Another way to help prevent mint flowering in the first place is to ensure proper growing conditions. For mint, this means planting in an area that receives 6-8 hours of sunlight a day, and watering regularly to ensure the plant does not become dry and stressed.
Using a fertilizer high in nitrogen on your mint plants will also encourage leaf and stem development rather than flower production. Finally, mulch around your mint plant (even if planted in a pot indoors) to help control the soil temperature and retain moisture around the roots, potentially preventing the triggering of flower production.
Can you use mint after it flowers?
If your mint plant starts to flower, one of the worst things you can do is stop using it! By allowing your mint to finish flowering, become pollinated, and go to seed, you have allowed it to complete its life cycle. After this happens, your plant will slowly die off until the next growing season comes around, and the quality of the leaves will decline rapidly.
Luckily, mint can still be used even after flowering. Some plants, like oregano, will develop a bitter flavour after flowering and are less enjoyable to use.
When mint plants create flowers, some of the essential oils (oils found in the leaves that give mint its taste) are lost as the plant directs more of its energy into producing flowers.
This reduces the quality and strength of the flavour of the leaves. You may find you have to use a higher quantity of mint to achieve the same amount of flavour as before the plant flowered, but you won’t experience a bitter or unpleasant aftertaste.
Other than having to use more, you can enjoy mint leaves from your flowering plant in all the same recipes as before, such as mint tea, desserts, salads, and cocktails.
By regularly taking cuttings from your mint plant for use, you will also be preventing further flowering and stimulating more leafy growth on your plant.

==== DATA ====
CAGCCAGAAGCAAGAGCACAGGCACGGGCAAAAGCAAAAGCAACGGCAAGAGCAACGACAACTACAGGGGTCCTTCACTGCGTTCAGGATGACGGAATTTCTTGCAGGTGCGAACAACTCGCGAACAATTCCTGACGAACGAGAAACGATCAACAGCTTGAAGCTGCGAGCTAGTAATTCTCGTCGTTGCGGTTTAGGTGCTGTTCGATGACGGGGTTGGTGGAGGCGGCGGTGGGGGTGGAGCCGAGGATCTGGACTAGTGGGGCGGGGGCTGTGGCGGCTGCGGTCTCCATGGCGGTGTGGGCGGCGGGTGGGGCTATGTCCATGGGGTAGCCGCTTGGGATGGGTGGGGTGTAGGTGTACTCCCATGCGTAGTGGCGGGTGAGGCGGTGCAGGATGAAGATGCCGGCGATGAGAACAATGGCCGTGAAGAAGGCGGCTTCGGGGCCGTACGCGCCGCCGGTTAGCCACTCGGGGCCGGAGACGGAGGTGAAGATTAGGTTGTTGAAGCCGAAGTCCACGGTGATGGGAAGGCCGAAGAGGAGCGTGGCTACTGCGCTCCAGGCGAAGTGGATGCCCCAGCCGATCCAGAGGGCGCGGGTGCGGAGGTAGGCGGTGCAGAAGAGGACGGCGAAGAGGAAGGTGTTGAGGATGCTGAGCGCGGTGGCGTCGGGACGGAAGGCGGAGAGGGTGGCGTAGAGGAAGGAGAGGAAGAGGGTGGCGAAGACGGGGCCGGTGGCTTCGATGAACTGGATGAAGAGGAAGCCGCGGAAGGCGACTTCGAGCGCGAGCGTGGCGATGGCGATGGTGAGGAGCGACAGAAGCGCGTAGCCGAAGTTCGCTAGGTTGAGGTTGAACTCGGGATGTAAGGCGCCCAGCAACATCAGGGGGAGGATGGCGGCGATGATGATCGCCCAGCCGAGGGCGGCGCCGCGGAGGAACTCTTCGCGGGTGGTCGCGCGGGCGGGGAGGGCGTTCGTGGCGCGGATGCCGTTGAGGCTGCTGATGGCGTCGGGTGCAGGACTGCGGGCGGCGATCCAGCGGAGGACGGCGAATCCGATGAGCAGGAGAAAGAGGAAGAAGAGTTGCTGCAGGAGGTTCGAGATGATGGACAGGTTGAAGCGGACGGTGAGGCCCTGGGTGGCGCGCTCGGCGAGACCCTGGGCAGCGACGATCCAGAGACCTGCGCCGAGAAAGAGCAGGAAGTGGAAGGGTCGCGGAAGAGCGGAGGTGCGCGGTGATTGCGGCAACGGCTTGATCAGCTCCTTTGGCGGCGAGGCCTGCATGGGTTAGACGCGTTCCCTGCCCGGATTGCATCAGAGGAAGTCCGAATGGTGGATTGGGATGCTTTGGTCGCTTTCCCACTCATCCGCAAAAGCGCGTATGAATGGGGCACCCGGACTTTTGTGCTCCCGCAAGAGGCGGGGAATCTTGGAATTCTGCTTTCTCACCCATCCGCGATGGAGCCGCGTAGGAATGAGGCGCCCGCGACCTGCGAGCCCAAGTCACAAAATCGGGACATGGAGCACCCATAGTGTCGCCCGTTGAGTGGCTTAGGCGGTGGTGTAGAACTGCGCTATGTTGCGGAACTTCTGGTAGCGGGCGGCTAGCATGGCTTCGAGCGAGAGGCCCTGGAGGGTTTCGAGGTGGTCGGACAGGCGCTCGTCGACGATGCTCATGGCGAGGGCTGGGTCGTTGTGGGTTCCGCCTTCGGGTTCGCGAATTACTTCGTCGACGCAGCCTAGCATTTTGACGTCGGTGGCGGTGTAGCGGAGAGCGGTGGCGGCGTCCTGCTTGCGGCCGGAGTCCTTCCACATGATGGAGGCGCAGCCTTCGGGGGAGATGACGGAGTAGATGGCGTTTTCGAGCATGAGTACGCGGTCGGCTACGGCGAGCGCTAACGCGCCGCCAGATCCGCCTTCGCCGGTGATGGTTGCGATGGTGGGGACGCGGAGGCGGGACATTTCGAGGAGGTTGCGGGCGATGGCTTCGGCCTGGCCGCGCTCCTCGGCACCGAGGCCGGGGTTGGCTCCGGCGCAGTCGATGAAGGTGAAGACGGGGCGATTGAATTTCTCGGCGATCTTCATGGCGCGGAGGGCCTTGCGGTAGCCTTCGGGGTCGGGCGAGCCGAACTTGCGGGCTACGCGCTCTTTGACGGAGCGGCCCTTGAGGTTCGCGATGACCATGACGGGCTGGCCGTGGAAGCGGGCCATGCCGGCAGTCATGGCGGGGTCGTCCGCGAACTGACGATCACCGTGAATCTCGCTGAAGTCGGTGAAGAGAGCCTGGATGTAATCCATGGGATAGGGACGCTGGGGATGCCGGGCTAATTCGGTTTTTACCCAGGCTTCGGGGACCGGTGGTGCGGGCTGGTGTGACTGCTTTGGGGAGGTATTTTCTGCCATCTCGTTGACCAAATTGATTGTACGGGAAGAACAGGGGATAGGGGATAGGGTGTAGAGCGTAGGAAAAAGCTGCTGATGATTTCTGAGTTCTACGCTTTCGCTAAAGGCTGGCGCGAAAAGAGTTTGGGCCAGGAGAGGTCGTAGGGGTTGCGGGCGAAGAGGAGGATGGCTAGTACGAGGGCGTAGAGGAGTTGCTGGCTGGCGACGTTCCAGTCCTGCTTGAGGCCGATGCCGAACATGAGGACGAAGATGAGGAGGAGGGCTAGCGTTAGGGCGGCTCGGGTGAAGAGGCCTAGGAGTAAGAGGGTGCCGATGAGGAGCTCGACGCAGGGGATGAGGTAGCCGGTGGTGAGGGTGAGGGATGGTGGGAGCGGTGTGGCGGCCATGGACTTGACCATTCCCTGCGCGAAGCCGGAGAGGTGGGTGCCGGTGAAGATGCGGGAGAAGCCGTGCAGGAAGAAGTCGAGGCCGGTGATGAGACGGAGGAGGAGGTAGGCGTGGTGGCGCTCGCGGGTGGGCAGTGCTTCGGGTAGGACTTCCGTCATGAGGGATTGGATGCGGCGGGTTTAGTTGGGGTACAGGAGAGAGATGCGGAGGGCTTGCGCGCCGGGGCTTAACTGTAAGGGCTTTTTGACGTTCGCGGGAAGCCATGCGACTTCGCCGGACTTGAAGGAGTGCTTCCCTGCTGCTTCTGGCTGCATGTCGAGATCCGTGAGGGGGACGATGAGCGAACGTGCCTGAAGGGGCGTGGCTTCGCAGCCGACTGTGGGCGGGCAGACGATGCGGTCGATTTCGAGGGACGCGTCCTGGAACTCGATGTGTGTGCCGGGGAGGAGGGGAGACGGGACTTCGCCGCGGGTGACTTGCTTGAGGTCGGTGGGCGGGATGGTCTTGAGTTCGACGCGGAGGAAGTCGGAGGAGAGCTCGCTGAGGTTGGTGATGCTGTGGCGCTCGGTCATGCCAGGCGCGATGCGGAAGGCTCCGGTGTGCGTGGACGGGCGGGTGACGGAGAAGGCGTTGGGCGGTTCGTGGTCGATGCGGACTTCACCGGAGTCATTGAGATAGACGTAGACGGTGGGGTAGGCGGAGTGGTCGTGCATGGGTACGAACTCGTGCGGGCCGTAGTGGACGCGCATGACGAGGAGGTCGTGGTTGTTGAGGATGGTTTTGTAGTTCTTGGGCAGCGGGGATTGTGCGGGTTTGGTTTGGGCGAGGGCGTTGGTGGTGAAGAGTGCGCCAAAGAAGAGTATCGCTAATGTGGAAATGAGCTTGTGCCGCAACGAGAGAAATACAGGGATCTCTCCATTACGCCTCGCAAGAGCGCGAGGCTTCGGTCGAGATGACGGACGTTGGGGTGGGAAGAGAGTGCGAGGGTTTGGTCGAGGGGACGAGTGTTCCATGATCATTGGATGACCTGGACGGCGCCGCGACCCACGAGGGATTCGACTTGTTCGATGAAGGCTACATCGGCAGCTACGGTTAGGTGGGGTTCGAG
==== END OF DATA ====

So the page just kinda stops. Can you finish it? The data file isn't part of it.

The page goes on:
What does it mean when your mint plant flowers?
If your mint plant flowers, it was possibly under some kind of stress to trigger the reproductive response. This is often caused by a lack of watering during the peak summer heat.
Mint plants also often don’t flower until their second year, so if this is the first year of growth for your plant, you likely won’t have to worry about flowers yet.
Stress and age are not always a factor though. Even under ideal growing conditions, a healthy plant will still try and flower to reproduce and spread its seed.
This is why it is important to inspect your plant regularly for budding indicating the development of flowers, and prune back your plants as well as removing any buds or flowers to prevent this from occuring.
Are mint plants supposed to flower?
As mentioned before, mint plants flower when they are ready to reproduce. By flowering, they will attract many pollinators that will aid the plant in becoming pollinated which will allow the development of viable seed to produce more plants. Mint plants are supposed to flower, although many gardeners will take steps to prevent this to extend the life of their plants if they intent to use mint leaves in their cooking.
The good news is that by cutting back your plants and delaying the flowering process, you will actually increase the size and vigor of your mint plant, giving you even more mint to enjoy.
More good news is that your mint plant will still spread and expand even without being allowed to flower and go to seed. This is because mint also spreads through roots underground (called rhizomes), so you will still have a healthy, growing mint patch while stopping flowers from developing on your plant.
Should you cut the flowers off mint?